SRNS Challenges Local Students during “Introduce a Girl to Engineering Day”

Savannah River National Laboratory mechanical engineer Annamarie MacMurray gives a robotics demonstration during Introduce a Girl to Engineering Day at the University of South Carolina Aiken. Watching the demonstration from far left are Kathleen Coleman, St. Mary Help of Christians Catholic School; Raney Burnett, A.L. Corbett Middle School; Brenna Nunn, A.L. Corbett Middle School; Titianna Morris, Ridge Spring-Monetta Middle School; Emma Anderson, C.T. Walker Traditional Magnet School; Gabrielle Burton, Augusta Preparatory Day School; and Ashley Johnson, Augusta Preparatory Day School.

Middle school girls learn that being a scientist or engineer is challenging, rewarding and even fun

AIKEN, S.C. (March 24, 2017) – Savannah River Nuclear Solutions (SRNS), in partnership with the Ruth Patrick Science Education Center and the Society of Women Engineers, hosted eighth-grade students from schools throughout the greater Aiken-Augusta area for “Introduce a Girl to Engineering Day.” During the event, local teens could practice some of the traits that engineers use – working together, being creative, designing something and making it work, and at the same time, building it to meet the schedule.

The one-day event began with an activity called “Deal Me In,” a card game to help the girls identify traits that could match up with certain career paths in engineering. Then, volunteer Cathy Mussi from Savannah River National Laboratory (SRNL) Global Security presented an interactive discussion titled “Introduction to Radiation.” Mussi is a nuclear engineer at SRNL. In her role, she supports testing and training for detection devices and instrumentation to identify and measure radioactive material.

Mussi considers her job as the equivalent of having x-ray vision. She uses radiation to identify radiological materials that may be concealed inside other objects.

“It was very rewarding for me to present the topic of radiation to these eighth graders. Radiation is something that naturally occurs in the environment, yet people may misinterpret what it is or fear it,” said Mussi. “I was really impressed by all the students because they were very knowledgeable about the difference between non-ionizing radiation, such as microwaves, and ionizing radiation, such as CT scans.”

After Mussi’s presentation, the hands-on activities that topped the agenda for the day included participating in a robotics demonstration, building “puff mobiles” made from hard candy and paper, and racing to construct the tallest tower with only a single piece of newspaper.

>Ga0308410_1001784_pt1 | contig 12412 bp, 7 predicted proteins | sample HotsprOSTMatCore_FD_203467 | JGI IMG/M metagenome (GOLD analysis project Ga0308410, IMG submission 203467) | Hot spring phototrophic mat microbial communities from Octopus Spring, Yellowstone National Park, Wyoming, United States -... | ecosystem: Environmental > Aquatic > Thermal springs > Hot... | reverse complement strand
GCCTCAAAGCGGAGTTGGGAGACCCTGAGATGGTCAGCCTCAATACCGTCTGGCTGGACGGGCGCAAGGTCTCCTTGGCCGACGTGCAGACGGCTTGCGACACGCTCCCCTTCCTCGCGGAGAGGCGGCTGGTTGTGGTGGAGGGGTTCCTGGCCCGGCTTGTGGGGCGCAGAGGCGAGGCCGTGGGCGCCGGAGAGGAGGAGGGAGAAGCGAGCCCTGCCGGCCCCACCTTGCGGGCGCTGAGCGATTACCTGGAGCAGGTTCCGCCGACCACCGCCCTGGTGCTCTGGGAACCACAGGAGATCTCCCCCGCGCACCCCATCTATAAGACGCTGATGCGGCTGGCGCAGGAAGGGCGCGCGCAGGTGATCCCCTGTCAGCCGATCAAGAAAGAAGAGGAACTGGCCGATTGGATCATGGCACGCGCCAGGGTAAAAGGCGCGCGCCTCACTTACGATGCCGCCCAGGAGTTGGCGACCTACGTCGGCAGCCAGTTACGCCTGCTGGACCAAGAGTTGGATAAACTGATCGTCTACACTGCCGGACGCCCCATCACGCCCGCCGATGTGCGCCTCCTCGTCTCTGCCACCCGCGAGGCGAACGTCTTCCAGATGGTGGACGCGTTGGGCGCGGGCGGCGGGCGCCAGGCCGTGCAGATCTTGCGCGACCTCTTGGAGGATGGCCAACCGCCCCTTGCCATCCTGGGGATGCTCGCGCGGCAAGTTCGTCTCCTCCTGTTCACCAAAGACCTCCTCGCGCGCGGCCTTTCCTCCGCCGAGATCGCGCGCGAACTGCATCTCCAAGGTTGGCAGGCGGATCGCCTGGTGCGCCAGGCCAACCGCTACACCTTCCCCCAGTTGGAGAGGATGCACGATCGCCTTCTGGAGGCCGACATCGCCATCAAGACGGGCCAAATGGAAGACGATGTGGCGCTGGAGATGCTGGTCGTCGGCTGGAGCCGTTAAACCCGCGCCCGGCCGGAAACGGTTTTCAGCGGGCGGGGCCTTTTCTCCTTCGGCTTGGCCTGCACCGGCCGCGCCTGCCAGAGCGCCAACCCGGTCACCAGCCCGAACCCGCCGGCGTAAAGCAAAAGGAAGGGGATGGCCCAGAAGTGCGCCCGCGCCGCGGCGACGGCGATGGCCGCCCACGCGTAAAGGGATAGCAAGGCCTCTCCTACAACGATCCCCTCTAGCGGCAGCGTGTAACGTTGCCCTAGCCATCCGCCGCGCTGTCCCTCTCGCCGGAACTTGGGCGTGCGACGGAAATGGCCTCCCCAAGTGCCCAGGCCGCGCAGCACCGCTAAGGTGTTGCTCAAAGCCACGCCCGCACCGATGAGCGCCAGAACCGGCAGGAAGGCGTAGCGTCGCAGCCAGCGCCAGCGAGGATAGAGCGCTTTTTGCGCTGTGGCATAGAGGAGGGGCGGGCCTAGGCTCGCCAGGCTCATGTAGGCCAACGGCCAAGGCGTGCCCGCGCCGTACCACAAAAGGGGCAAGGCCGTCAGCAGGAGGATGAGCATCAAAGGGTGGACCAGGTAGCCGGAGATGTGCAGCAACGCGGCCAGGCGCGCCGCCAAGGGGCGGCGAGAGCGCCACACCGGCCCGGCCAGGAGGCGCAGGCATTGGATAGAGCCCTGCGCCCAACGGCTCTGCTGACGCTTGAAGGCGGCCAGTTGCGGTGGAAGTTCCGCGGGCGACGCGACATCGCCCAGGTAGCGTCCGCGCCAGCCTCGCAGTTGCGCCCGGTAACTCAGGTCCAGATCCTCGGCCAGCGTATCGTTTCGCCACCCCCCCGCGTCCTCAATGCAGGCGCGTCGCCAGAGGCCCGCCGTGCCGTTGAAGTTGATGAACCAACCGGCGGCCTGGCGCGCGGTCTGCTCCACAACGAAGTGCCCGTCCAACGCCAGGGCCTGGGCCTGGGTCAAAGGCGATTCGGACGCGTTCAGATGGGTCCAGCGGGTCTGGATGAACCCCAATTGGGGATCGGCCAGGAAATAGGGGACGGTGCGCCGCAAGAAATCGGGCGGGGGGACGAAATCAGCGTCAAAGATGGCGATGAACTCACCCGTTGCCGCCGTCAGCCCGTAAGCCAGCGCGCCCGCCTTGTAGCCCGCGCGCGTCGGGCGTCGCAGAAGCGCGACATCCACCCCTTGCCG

“I really liked the puff mobiles because we could be creative and figure out on our own how to build the best car,” said Kathleen Coleman, eighth-grade student at St. Mary Help of Christians Catholic School. “Before today, I didn’t know there were so many different types of engineers. I’ve always been interested in engineering, specifically mechanical engineering, because I like to put things together and take them apart.”

“Before this event, these young women may not be aware that certain career paths in engineering exist,” said Candice Dermody, Manager, SRNS Talent Management and Education Outreach. “In a few hours, they can interact with engineers from different disciplines, which may help inspire these middle school students to later pursue a career in engineering. Every year, I look forward to seeing the enthusiasm the students have for trying out activities and watching demonstrations.”

Students who have shown an interest in engineering were invited from schools in Aiken, Allendale, Bamberg, Barnwell and Edgefield in South Carolina, and Columbia and Richmond Counties in Georgia.

“I was involved with enrichment activities like this when I was their age, and that opened the door for me to be interested in engineering and the sciences,” added Mussi. “Education outreach programs as well as many influential teachers played an important part in choosing a career in nuclear engineering, and now I want to pay it forward to the next generation.”

About Savannah River Nuclear Solutions
Savannah River Nuclear Solutions is a Fluor-led company whose members are Fluor Federal Services, Newport News Nuclear and Honeywell, responsible for the management and operations of the Department of Energy’s Savannah River Site, including the Savannah River National Laboratory, located near Aiken, South Carolina.